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ANTECEDENTS OF PRONOUNS An antecedent is a word to which the pronoun refers. Examples: Fr. Carreon is here. He wants to see you.

(Fr. Carreon is the word to which the pronoun He refers; hence the antecedent of the pronoun He is Fr. Carreon.) Mrs. Rosario dela Cruz announced that she might give an examination tomorrow. (Mrs. Rosario dela Cruz is the antecedent of the pronoun she.) The class officers decided that they would hold an acquaintance party for the class. (Class officers is the antecedent of the pronoun they.) RULE 1. Examples: The pronouns should agree with their antecedents in gender, in number and in person. The princess said, she wanted to take a pleasure trip. (she agrees in the gender with princess, feminine) (she agrees in number with princess, singular) ( she agrees in person with princess, third person) Father is here. He wants to see the principal. (He agrees in gender with father, masculine) (He agrees in number with father, singular) (He agrees in person with father, third person) The teachers said that they wouldnt admit students who are not in uniform. (they agrees in gender with teachers, common) (they agrees in number with teachers, plural) (they agrees in person with teachers, third person) AGREEMENT IN NUMBER 1. Use a singular pronoun to refer to a singular antecedent. Use a plural pronoun to refer to a plural antecedent. 2. Use a plural pronoun to refer to two or more singular antecedents joined by and. 3. Use a singular pronoun to refer to two or more singular antecedents joined by or or nor.

AGREEMENT IN GENDER 1. A pronoun should agree with its antecedent in gender. 2. Sometimes it is not clear whether the antecedent is masculine or feminine. Use his or her to show that the antecedent could be either gender. 3. Use the masculine pronoun to refer to antecedents of different gender.

AGREEMENT IN PERSON 1. Pronouns are in either the first person, the second person or the third person. First person pronouns refer to the speaker (s). Second person pronouns refer to the person or persons being spoken to. Third person pronouns refer to person(s) or thing(s) being spoken about. 2. The indefinite pronoun one is in the third person. When one is an antecedent, use a third singular pronoun to refer to it.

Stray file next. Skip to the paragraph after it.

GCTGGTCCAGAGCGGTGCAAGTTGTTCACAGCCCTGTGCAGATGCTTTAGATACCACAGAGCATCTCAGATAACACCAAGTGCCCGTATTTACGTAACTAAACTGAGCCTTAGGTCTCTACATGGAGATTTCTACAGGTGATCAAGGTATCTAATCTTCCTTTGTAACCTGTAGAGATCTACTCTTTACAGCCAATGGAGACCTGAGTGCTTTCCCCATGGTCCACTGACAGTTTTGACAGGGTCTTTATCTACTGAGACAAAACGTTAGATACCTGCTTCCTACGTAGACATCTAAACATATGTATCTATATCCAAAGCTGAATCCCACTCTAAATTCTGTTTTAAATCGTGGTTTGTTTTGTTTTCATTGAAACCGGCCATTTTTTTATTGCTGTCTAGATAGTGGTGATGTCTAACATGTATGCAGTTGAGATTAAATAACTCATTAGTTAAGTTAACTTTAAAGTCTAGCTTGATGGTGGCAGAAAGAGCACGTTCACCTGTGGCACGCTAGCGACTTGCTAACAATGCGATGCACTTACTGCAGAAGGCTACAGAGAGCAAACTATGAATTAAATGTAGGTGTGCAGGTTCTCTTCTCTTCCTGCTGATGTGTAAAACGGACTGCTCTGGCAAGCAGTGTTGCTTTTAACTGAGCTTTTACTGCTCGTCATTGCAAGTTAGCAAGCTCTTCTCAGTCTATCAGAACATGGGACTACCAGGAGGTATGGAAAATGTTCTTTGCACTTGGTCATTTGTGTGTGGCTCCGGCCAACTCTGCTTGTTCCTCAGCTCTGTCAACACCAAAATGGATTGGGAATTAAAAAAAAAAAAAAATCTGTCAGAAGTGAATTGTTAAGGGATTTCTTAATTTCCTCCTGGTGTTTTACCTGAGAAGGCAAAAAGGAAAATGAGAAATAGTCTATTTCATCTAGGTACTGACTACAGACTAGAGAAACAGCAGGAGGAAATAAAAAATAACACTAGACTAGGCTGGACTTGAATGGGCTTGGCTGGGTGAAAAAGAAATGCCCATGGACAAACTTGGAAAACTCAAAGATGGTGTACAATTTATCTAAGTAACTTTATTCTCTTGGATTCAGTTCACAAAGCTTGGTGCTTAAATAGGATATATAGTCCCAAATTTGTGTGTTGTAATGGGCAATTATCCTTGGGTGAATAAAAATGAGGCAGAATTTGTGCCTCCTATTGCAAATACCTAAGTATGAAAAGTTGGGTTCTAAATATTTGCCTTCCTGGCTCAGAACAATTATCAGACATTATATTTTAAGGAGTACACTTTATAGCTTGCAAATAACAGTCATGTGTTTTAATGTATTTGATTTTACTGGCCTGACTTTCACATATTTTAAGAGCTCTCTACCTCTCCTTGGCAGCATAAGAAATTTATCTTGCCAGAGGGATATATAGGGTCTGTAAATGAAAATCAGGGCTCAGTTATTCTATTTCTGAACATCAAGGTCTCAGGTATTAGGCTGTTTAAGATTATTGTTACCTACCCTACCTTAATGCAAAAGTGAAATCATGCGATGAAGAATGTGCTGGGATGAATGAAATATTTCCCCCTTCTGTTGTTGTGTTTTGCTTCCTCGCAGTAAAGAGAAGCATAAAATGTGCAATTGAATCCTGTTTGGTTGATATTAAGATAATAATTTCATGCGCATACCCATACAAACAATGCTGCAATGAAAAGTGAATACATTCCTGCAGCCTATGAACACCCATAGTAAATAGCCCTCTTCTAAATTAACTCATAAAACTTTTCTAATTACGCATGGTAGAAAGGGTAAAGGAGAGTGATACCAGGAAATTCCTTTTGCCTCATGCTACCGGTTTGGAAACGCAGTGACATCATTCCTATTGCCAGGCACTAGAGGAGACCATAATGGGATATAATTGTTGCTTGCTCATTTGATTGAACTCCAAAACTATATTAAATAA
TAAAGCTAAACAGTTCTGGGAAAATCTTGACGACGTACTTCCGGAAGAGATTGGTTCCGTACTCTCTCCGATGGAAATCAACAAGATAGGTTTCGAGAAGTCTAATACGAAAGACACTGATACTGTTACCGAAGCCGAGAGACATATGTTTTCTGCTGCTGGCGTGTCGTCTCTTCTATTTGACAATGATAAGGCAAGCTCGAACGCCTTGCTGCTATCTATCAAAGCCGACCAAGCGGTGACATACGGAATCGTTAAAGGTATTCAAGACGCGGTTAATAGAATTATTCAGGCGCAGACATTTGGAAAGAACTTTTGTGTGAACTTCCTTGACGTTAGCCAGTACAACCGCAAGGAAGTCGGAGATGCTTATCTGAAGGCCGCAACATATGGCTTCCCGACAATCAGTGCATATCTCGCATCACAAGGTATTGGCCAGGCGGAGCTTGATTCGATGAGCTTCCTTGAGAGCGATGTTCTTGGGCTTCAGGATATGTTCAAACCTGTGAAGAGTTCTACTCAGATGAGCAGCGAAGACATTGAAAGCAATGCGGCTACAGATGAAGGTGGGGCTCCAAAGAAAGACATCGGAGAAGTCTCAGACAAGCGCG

INDEFINITE PRONOUNS AS ANTECEDENT 1. The following pronouns are singular in meaning: anybody, anyone, anything, everybody, everyone, everything, nobody, no one, nothing, somebody, each, either, much, someone, neither, one, other, and something. When they are antecedents, they require a singular pronoun. 2. Some indefinite pronouns are plural in meaning, such as several, many, both and few. When they are antecedents, use plural pronoun to refer to them. 3. Some indefinite pronouns can be either singular or plural in meaning. Use singular or plural pronouns to refer to these indefinite pronouns depending on the meaning of the sentence. all enough most plenty any more none some

COLLECTIVE NOUNS AS ANTECEDENTS A collective noun as antecedent requires a singular or plural pronoun depending upon its use in the sentence. The committee are arguing about their plans. (The committee is thought in terms of its individual members.) The committee is requested to submit its budget for the occasion. (The committee is acting as a single unit)

RULE 2.

When used as subject of a subordinate clause, the relative pronoun who, that, or which derives its number and person from its antecedent; hence, the verb of the class should likewise agree in number and in person with antecedent of the relative pronoun. It is I who am hungry. (The antecedent of who is I, first person; hence, the verb am is used so that it agrees in number and in person with the antecedent of the relative pronoun who.) It is he who is hungry. (The antecedent of who is he; so, the verb must be is.) It is they who are hungry. (The antecedent of who is they; so, the verb of the clause should be are)

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